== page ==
Wigneswaran likely to launch new Diaspora backed party
The Chief Minister of Sri Lanka’s Tamil-majority Northern Province, C.V.Wigneswaran, is likely to launch a Tamil Diaspora-backed political party in two weeks’ time, reliable sources said.
The new party will challenge the long-established “top dog” of Lankan Tamil politics ,the Ilankai Tamil Arasu Katchi (ITAK). It will have the existing Tamil Peoples’ Council (TPC), as its core
The TPC had been founded by Wigneswaran earlier after he developed irreconcilable differences with ITAK leaders R. Sampanthan and M.A.Sumanthiran.
The yet unnamed party is likely to include the Tamil National Peoples’ Front (TNPF) led by Gajendrakumar Ponnambalam; the Eelam Peoples’ Revolutionary Liberation Front-Suresh (EPRLF-Suresh) led by Suresh Premachandran; and the Peoples’ Liberation Organization of Tamil Eelam (PLOTE) led by D.Sidharthan, among other smaller groups.
Rival to ITAK
The ITAK is the single largest constituent of the Tamil National Alliance (TNA), the main Tamil political formation in Sri Lanka.The TNA presently comprises the ITAK, EPRLF (S), PLOTE and Tamil Eelam Liberation Organization (TELO). However, the EPRLF (S) and PLOTE are on the verge of leaving the TNA.
The ITAK is the oldest and the strongest party in the Northern and Eastern Sri Lanka. But it is now seriously challenged. In the February 10, 2018, Local Bodies elections, it had to lose ground and struggle to keep its ‘top dog’ status.
The ITAK could face major challenges in the coming elections to the Northern Provincial Council and to the Lankan parliament in August 2020.
It is being faulted for not delivering on its promise to give the Tamils a new constitution with greater powers to the Tamil-speaking North and East.
The constitution-making process has got stuck after reaching the final stage- the Steering Committee chaired by the Prime Minister. The reports of the various subject sub-committees which it the Steering Committee is considering, are a political bombshell for the ruling Sri Lanka Freedom Party (SLFP) and the United National Party (UNP).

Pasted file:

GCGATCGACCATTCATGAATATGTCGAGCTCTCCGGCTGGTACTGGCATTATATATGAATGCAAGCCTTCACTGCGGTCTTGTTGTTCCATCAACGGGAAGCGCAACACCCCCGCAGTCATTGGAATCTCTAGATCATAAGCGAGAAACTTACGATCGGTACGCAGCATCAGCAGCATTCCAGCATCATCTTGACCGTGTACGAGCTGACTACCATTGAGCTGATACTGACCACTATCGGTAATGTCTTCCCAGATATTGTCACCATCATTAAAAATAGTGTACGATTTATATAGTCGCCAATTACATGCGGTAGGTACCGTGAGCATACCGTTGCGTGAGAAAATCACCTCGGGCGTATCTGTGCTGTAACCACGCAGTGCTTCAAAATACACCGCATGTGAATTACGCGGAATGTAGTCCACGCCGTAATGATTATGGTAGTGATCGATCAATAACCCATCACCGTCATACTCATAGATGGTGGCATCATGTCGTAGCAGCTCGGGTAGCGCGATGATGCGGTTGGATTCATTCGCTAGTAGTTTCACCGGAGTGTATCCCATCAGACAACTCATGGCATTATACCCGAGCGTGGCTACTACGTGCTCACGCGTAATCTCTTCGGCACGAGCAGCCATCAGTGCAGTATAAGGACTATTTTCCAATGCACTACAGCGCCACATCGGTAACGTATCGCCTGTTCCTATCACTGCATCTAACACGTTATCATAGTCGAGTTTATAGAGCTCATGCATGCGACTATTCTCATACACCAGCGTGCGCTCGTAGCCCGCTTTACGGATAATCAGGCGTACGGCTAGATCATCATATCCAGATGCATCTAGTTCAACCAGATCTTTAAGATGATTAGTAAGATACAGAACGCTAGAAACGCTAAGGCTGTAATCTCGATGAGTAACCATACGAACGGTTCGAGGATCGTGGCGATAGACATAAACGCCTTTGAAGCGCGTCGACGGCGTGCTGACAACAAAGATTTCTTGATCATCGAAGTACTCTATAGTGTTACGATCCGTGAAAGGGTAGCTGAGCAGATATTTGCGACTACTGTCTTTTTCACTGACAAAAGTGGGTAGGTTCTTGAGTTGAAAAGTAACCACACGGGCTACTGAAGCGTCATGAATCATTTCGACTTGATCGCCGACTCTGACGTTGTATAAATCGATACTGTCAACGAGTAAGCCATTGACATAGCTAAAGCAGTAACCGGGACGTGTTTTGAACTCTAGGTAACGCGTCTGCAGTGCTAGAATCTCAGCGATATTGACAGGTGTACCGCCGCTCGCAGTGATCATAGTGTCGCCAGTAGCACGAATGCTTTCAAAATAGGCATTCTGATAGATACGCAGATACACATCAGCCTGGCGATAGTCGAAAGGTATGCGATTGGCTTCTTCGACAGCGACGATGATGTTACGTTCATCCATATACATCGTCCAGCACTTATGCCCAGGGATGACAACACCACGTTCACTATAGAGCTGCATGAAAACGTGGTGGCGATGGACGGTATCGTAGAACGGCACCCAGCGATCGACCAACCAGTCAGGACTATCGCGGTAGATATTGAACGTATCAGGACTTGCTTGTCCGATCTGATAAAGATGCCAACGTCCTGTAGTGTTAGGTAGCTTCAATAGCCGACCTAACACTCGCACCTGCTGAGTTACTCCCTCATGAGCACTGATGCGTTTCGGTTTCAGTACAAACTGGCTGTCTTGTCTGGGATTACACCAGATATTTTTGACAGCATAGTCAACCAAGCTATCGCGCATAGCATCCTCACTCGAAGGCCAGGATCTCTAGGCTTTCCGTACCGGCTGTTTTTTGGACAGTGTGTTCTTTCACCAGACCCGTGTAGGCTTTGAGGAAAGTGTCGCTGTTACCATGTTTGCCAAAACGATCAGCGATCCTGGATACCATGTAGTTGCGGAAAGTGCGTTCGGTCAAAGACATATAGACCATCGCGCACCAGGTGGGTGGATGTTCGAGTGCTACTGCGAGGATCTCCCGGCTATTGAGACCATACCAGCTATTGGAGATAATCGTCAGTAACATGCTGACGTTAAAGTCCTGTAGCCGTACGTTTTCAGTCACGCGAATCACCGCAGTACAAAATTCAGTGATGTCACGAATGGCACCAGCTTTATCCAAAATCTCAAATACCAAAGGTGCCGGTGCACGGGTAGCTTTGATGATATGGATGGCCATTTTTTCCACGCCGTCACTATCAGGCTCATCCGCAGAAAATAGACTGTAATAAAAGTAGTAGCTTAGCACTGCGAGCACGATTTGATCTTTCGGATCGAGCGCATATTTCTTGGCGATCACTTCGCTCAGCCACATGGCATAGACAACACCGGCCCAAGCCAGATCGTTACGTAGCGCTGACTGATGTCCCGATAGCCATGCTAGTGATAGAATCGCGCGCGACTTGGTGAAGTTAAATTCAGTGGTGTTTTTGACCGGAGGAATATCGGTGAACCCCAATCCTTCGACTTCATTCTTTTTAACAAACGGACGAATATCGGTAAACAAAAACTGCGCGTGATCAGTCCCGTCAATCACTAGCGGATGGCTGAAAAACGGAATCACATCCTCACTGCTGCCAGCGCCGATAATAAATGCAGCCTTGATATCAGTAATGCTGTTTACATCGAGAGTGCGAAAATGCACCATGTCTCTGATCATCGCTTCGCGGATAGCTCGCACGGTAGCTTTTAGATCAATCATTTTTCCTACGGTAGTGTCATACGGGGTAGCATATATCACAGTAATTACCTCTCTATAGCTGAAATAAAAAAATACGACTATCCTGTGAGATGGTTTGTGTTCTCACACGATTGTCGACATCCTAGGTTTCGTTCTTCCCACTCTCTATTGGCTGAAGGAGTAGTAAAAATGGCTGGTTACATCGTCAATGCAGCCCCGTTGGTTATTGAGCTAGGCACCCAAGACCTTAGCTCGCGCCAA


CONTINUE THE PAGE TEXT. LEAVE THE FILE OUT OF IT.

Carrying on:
The SLFP and the UNP fear that greater devolution of power to the Tamil minority will alienate their base – the majority Sinhalese community.
A growing section of Tamils feel that the ITAK-led TNA has not pushed the Tamils’ case strongly enough. The ITAK appears to them to be in a cozy relationship with the Sri Lankan government led by President Maithripala Sirisena and Prime Minister Ranil Wickremesinghe.
On the other hand, the Northern Province Chief Minister Wigneswaran has been consistently voicing radical Tamil demands and lambasting the ITAK for its alleged failures.
Ways To Form New Party
However, the process of forming a new political party is not easy because the registration process is complicated.
No new political party can be registered with the Election Commission, if there is an election pending. And elections are pending in Sri Lanka now.
But Wigneswaran can get an already registered party with its name and symbol by negotiating a takeover. There are about 64 registered political parties in Sri Lanka which are dormant and can be taken over.
Wigneswaran’s team could approach the office bearers of one of the parties and request it to pass a resolution to hand over the party (and symbol if needed) to him and his team.
According to political sources, a deal of this sort could cost LKR 40 lakhs or LKR. 4 million at present. This is peanuts for the wealthy Tamil Diaspora.
Will He Take The Plunge?
However, there is a school of thought which believes that Wigneswaran might back out at the last moment.
According to informed sources in the ITAK, Wigneswaran will not form a party and field himself in the next elections without a guarantee of a convincing win.
While he himself is popular, the parties with him are small and not popular. At any rate, they are no match to the ITAK.
The other snag is to keep some of his potential allies in control. He is said to be at odds with Gajendrakumar of the TNPF and Suresh Premachandran of EPRLF-Suresh ,sources in TELO said.
But the most important deterrent could be India’s hostility, a TELO source said.
“India would not like a pro-LTTE or very radical political formation to gain control of North Sri Lanka which is close to the Indian State of Tamil Nadu, home to 60 million ethnic Tamils. (newsin.asia)